Deathbed Visions at End of Life

Betty R. Ferrell, PhD, RN


May 23, 2017

End of Life and Deathbed Visions

The field of palliative care encompasses the broad trajectory from diagnosis of a serious illness until the time of death. There has been extensive interest in the final hours or days before death as a specific period in which patients may experience new symptoms or concerns that affect both patients and their families.

In a recent study, Chang and colleagues[1] explored the experience of deathbed visions and the potential link to spiritual care at the end of life. Deathbed visions were defined as "visions of deceased relatives or friends, religious figures, or a visionary language pertaining to travel."[1]

Using a Delphi technique, nurses (n = 18) and physicians (n = 13) participated in surveys on the topic of deathbed visions. The participants were required to have at least 5 years of experience in caring for patients at the end of life. The surveys addressed the clinicians' interpretations of the spiritual aspects of deathbed visions, and the process was intended to create a research instrument to assess deathbed vision experiences and implications for care.


Several previous studies have documented deathbed visions in the final days of life.[2,3,4,5] Most studies have described these visions as comforting to the patient, although sometimes such reports are misunderstood by family members and clinicians. Patients report talking with and seeing deceased relatives, traveling to a life beyond, speaking with God or other religious persons, and being comforted by these experiences. Clinicians often interpret these experiences as physiologic processes, such as confusion or delirium.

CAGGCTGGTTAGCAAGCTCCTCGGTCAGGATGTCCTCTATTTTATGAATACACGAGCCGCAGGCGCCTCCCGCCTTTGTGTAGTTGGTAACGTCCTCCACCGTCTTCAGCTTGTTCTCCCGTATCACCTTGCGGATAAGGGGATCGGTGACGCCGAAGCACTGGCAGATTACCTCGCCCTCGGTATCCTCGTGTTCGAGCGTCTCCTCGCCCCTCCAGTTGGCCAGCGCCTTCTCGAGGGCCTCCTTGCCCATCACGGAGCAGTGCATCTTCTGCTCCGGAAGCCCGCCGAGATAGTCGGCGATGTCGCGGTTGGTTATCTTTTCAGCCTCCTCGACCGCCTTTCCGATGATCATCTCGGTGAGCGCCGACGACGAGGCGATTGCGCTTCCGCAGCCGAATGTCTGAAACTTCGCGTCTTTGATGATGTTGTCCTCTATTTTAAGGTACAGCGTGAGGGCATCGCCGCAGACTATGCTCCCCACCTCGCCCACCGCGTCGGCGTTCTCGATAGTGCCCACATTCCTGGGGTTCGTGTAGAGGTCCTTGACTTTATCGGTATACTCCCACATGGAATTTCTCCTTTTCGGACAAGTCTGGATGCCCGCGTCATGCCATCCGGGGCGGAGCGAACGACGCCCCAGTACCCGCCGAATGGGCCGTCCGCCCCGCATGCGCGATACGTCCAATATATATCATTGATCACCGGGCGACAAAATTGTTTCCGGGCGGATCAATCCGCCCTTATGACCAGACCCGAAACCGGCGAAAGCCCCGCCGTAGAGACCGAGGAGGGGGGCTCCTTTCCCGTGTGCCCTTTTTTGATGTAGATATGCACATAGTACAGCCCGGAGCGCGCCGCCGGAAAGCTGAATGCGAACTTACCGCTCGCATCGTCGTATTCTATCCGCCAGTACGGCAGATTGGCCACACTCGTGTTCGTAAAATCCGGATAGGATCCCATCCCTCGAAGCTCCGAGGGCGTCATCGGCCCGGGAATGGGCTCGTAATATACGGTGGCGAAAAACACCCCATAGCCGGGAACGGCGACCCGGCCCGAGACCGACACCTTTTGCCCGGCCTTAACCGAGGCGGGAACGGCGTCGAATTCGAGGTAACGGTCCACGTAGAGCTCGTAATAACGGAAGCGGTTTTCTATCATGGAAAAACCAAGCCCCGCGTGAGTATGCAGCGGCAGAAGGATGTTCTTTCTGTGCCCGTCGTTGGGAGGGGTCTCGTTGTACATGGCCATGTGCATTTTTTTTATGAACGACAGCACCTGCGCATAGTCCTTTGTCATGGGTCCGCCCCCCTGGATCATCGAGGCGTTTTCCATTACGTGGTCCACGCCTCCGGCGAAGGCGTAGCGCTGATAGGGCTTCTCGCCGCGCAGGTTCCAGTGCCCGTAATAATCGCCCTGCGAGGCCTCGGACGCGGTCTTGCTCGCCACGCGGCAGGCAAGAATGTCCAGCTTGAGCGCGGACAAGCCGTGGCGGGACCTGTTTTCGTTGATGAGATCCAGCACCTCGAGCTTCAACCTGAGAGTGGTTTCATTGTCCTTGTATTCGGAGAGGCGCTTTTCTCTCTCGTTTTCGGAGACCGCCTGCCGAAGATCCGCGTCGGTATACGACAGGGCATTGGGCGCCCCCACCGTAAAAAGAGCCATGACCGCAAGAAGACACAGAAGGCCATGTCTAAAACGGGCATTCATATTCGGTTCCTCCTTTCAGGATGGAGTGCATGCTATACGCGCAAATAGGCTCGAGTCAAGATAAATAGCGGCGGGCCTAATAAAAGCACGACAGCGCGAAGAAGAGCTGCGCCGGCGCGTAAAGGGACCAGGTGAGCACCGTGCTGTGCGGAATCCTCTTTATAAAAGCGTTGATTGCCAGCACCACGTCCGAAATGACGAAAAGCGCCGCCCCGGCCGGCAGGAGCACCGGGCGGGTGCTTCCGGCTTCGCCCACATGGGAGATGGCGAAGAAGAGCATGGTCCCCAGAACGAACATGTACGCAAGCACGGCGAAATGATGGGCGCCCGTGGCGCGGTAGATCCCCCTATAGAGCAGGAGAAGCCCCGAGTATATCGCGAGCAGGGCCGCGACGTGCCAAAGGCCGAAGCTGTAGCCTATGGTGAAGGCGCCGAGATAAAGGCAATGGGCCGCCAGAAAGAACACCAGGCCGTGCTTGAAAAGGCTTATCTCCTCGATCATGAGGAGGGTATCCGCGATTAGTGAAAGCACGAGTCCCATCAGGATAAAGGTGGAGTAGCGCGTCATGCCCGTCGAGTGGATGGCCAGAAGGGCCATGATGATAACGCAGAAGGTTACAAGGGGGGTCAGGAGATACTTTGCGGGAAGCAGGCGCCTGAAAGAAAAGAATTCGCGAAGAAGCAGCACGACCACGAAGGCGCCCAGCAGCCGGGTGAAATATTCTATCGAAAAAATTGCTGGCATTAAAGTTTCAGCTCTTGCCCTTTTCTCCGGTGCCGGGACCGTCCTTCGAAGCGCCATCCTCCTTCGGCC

Death is a universal experience. The dying process involves "an instinctive need for a spiritual connection and meaning, requiring compassionate understanding and respect from those who provide end of life care."[1] A not-unexpected finding from the study by Chang and colleagues was that nurses were more likely to view the deathbed visions as spiritual events, whereas physicians were more inclined to relate these to physiologic processes. However, both groups were instrumental in reinforcing the importance of this topic and the need for clinicians to support dying patients who experience deathbed visions.

This article provides a thoughtful, scholarly approach to advancing care at the end of life. It is an important contribution to the universal goal of palliative care to make death a sacred time and to recognize spiritual needs as central to the end of life.


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